They were wrong. Not only did Peterson return from his injury in just a month and a half, but he shined, going 3-0 with a 1.15 ERA in 24 1/3 innings pitched. In his final start in a Raiders uniform, Peterson threw 7 innings, allowing no earned runs and struck out 10.

This season, the pitcher from Denver, Colorado, is 11-3 with a 2.31 ERA. His 131 strikeouts and counting are a program record for a season, blowing away the previous mark of 114 set in 2011 by Tyler Anderson. The two-time Pac-12 pitcher of the week is one win away from tying the program record for most wins in a season.

Peterson has also gained attention on the national stage. In addition to being named National Collegiate Baseball Writers Association pitcher of the week, he is a semifinalist for the Dick Howser Trophy and on the Golden Spikes Award watch list — awards given to the country’s top college baseball player.

“When you have a guy like [Peterson] who’s been able to do it consistently all year, it’s unbelievable,” Oregon catcher Tim Susnara said.

Peterson hasn’t been this level of “unbelievable” throughout his entire career, most notably with his pitch command. His 13 walks issued this season is a steady drop from the 31 and 30 batters he walked in his freshman and sophomore years, respectively. Decreased walk totals and a spike in the strikeout column have turned Peterson into one of the toughest pitchers to hit throughout the 2017 campaign.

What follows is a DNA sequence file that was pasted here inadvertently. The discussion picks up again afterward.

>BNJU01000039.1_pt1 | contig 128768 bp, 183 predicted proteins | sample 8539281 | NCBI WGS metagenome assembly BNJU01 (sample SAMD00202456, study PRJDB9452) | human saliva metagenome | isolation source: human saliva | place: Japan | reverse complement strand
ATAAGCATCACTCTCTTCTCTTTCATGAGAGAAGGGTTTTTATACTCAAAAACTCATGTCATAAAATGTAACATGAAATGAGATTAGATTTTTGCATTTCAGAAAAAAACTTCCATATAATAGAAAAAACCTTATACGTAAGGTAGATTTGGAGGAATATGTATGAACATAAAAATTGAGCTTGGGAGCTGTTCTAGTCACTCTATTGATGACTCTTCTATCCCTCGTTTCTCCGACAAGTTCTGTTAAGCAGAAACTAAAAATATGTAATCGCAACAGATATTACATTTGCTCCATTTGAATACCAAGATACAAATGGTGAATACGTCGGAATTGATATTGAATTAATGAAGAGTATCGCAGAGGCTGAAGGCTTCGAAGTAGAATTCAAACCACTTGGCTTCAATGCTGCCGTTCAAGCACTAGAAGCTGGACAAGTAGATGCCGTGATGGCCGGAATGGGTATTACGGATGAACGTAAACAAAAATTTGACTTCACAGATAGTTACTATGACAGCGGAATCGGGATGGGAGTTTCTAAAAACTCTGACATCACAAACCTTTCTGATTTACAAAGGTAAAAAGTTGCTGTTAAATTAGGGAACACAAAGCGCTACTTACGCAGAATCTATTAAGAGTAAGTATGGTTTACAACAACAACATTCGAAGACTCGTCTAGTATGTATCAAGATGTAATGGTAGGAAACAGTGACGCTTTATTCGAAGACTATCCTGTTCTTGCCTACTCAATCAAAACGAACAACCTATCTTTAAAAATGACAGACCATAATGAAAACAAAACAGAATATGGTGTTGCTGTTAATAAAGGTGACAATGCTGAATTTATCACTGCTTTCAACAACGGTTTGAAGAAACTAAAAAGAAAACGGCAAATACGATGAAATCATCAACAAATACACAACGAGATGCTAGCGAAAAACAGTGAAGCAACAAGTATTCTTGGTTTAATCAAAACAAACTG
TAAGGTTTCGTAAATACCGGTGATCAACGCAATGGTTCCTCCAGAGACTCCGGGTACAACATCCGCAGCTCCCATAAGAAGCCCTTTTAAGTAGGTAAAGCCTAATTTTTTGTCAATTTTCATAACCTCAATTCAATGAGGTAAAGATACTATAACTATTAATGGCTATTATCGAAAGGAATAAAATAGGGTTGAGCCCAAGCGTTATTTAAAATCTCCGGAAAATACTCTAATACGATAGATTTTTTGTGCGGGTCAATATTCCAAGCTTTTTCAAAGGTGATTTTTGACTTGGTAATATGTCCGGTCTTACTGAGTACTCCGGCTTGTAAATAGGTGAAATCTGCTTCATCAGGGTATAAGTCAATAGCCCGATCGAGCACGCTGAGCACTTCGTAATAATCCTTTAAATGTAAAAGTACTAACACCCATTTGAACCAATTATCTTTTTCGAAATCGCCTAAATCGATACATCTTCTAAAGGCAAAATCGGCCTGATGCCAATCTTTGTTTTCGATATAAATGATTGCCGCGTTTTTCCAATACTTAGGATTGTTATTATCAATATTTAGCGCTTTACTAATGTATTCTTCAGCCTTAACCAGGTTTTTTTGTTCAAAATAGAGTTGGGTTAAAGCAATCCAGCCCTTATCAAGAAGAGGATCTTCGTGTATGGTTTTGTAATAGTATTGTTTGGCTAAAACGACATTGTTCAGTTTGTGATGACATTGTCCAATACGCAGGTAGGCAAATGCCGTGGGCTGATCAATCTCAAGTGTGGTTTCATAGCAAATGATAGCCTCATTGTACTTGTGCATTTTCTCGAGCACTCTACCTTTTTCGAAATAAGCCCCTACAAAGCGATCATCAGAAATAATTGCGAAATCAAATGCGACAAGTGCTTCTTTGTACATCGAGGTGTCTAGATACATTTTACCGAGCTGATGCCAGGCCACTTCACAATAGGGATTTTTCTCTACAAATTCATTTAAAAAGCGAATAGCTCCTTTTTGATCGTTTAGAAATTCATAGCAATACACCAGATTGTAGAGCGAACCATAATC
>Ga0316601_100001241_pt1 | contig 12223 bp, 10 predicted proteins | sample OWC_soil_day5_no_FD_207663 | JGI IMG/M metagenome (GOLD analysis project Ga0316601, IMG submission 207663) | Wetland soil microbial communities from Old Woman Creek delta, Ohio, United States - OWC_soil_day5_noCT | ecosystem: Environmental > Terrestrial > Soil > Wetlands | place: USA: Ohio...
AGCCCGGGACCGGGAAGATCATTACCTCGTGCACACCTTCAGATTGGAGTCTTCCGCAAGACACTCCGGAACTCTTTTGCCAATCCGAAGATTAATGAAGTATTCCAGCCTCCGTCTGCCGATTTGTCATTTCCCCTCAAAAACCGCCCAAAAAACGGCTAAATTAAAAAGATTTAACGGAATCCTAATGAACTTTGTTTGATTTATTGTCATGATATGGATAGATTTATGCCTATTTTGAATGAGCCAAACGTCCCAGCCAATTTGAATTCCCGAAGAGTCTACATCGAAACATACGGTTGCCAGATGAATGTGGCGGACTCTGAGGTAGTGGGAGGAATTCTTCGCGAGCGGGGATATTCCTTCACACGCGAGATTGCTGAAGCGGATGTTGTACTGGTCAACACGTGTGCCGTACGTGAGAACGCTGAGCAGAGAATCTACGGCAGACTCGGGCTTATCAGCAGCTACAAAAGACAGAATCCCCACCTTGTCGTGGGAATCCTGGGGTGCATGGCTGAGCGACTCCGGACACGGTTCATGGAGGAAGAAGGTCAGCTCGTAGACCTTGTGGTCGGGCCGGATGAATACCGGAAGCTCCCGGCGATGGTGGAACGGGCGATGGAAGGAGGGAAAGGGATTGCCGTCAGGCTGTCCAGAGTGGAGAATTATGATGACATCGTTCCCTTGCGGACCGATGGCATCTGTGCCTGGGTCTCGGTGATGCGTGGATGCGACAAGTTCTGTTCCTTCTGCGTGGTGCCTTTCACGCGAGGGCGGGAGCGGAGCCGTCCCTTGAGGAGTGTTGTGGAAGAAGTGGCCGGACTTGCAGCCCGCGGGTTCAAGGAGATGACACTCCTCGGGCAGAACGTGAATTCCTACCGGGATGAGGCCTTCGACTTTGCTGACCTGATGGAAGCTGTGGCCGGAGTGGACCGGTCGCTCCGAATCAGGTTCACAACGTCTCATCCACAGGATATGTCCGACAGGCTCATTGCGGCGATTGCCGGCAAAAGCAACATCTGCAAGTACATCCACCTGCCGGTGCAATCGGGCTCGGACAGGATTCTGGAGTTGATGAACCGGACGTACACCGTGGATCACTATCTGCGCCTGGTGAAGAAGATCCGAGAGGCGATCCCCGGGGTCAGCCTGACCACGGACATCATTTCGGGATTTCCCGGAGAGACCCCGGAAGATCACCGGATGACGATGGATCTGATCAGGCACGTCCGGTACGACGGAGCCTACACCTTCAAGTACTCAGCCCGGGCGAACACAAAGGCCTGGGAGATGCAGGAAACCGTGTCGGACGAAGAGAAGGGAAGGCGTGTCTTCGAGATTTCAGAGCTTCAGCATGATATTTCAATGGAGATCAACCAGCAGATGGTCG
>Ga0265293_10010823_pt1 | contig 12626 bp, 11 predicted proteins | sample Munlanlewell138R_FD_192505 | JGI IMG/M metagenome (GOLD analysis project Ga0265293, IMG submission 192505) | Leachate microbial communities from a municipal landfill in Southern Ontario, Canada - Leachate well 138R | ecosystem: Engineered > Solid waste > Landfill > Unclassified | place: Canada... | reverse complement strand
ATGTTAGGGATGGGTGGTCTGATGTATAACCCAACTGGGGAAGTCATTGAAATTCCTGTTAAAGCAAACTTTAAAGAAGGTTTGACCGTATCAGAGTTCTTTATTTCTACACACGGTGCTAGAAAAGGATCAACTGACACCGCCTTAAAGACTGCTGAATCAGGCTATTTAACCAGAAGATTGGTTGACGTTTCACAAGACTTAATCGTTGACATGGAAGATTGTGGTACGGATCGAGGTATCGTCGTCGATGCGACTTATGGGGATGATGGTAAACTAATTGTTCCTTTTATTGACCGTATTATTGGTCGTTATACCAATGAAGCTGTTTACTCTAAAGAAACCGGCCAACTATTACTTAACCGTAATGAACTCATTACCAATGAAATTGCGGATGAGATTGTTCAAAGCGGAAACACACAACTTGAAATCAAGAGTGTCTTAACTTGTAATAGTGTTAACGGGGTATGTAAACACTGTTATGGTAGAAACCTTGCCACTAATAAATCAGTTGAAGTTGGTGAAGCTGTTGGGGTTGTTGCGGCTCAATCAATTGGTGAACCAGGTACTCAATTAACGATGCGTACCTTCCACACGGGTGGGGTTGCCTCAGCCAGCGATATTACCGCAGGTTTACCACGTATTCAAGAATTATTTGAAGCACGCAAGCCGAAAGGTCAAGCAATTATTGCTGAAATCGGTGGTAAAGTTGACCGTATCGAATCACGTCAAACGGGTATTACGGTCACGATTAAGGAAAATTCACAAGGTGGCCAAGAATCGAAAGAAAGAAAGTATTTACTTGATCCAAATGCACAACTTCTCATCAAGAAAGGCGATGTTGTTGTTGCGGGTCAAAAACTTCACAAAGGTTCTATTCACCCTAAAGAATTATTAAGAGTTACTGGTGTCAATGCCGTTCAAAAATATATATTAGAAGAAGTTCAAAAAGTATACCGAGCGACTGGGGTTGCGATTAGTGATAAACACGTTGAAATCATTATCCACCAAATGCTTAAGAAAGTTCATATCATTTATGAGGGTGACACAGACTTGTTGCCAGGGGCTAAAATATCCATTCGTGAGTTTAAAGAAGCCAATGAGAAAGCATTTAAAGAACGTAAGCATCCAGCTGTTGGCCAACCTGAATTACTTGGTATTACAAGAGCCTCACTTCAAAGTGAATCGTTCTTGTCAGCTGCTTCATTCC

Oregon Ducks pitcher David Peterson (3) hugs catcher Tim Susnara (6) after the game. The Oregon Ducks play the Arizona State Sun Devils at PK Park in Eugene, Ore. on Friday April 28, 2017. (Aaron Nelson/Emerald)

“I go in every start the same way,” Peterson said. “It’s me versus the other guy. Keep them nameless and faceless and don’t put extra pressure on myself.”

On and off the field, Peterson is the guy that others follow. Matt Mercer, the Ducks’ Saturday night starter in the pitching rotation, praises Peterson’s mental strength and said he is one of the team’s “most vocal leaders.” Philadelphia Phillies pitcher and former Duck Cole Irvin, recalls one of the first times he interacted with Peterson.

“I remember having a team hangout, and he was the first guy to jump in [the pool] out of all the guys that were trying to lead the crew,” said Irvin. “He’s just fun and a great guy to be around.”

Out of all of Peterson’s quality starts this season, his 20-strikeout performance in the Ducks’ 2-0 win versus Arizona State on April 28 takes the crown. Not only did it give the Ducks a series-opening win in Pac-12 play, but Peterson’s performance drew national attention from media outlets and MLB scouts.